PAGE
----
“(iv) Is not used as a diagnostic procedure without confirmation of the diagnosis by another, medically established diagnostic product or procedure.”

“(4)   A device undergoing consumer preference testing, testing of a modification, or testing of a combination of two or more devices in commercial distribution, if the testing is not for the purpose of determining safety or effectiveness and does not put subjects at risk”

“(5)   A device intended solely for veterinary use”

“(6)   A device shipped solely for research on or with laboratory animals and labeled in accordance with § 812.5(c)”

“(7)   A custom device as defined in § 812.3(b), unless the device is being used to determine safety or effectiveness for commercial distribution.”

“(d)   Limit on certain exemptions. In the case of class II or class III device described in paragraph (c)(1) or (2) of this section, this part applies beginning on the date stipulated in an FDA regulation or order that calls for the submission of premarket approval applications for an unapproved class III device, or establishes a performance standard for a class II device.”

“(e)    Investigations subject to IND`s. A sponsor that, on July 16, 1980, has an effective investigational new drug application (IND) for an investigation of a device, shall continue to comply with the requirements of part 312 until 90 days after that date. To continue the investigation after that date, a sponsor shall comply with paragraph (b)(1) of this section, if the device is not a significant risk device, or shall have obtained FDA approval under § 812.30 of an IDE application for the investigation of the device.”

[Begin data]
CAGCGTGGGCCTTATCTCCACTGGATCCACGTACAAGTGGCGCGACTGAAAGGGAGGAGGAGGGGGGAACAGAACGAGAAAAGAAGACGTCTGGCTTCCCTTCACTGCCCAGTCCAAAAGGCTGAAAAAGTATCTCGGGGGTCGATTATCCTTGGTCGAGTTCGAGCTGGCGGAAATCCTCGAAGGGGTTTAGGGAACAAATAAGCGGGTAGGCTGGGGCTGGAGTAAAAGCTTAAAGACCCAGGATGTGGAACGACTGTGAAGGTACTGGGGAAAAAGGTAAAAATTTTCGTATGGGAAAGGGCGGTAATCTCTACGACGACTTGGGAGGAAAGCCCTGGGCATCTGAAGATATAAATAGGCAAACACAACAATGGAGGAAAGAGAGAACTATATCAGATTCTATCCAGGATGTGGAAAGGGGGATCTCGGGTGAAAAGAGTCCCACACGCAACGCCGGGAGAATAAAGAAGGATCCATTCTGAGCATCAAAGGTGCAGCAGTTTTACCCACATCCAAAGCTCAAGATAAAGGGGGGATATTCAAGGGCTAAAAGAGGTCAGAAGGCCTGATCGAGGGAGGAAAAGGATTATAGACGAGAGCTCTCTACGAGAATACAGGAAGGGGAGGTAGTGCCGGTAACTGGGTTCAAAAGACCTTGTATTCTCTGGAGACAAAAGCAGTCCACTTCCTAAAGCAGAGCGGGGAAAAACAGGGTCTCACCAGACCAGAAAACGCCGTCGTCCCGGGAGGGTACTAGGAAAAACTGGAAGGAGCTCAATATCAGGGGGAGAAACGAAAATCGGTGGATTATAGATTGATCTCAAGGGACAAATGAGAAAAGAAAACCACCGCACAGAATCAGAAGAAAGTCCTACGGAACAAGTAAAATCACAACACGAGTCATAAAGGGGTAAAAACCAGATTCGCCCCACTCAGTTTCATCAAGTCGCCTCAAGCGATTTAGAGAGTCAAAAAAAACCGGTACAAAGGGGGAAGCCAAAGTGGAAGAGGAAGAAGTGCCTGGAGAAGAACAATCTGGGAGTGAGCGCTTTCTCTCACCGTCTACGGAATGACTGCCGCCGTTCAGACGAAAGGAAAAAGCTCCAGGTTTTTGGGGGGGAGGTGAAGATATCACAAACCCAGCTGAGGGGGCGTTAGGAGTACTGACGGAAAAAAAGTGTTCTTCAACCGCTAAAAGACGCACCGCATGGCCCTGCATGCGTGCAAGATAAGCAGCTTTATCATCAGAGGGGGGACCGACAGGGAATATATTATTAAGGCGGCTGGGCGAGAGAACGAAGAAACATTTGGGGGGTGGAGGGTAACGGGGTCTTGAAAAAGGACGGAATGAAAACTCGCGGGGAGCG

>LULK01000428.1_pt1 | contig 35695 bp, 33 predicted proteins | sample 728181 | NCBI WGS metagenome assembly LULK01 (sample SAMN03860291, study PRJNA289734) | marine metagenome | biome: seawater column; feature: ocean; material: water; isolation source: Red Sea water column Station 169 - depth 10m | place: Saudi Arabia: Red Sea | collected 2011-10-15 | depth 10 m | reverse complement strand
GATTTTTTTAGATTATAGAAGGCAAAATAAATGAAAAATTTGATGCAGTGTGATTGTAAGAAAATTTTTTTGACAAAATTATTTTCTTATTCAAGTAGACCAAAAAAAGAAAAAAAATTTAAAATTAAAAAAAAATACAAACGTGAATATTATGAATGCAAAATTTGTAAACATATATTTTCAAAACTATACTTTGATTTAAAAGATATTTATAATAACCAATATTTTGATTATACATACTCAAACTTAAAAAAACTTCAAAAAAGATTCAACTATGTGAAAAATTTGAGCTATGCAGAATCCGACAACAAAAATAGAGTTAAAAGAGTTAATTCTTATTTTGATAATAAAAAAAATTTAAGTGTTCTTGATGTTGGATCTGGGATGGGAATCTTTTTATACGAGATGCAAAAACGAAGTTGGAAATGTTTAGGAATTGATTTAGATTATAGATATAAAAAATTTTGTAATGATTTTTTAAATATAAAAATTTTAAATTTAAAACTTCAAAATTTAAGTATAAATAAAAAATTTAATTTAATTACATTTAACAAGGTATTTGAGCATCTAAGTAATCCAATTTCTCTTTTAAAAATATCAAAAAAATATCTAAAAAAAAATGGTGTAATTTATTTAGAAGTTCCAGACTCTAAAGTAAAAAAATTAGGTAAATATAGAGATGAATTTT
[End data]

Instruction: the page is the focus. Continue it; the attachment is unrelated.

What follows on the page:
Additional Considerations
For related policies and procedures on investigational drugs and devices, see the following sections of the HRPP Manual:

2-4          International Conference on Harmonization Good Clinical Practice (E6)
7-2          Significant Risk and Nonsignificant Risk Medical Devices
7-3          Emergency Use of Investigational Drugs and Devices
7-4          Charging for Investigational Drugs
7-5          Investigational Use with Approved Drugs
7-7          Humanitarian Use Device

This policy and procedure supersedes those previously drafted.

Approved By: Vice President of Research and Graduate Studies, 3-3-2005, Revision 1 approved by VP Research & Graduate Studies on 4-4-2007. Revision 2 approved by VP Research & Graduate Studies on 3-9-2008. Revision 3 approved by VP Research & Graduate Studies on 5-6-2008. Revision 4 approved by VP Research & Graduate Studies on 7-22-2011. Revision 5 approved by Assistant VP Regulatory Affairs on 12-11-2015.

Related HRPP Manual Sections

Approved PDF Version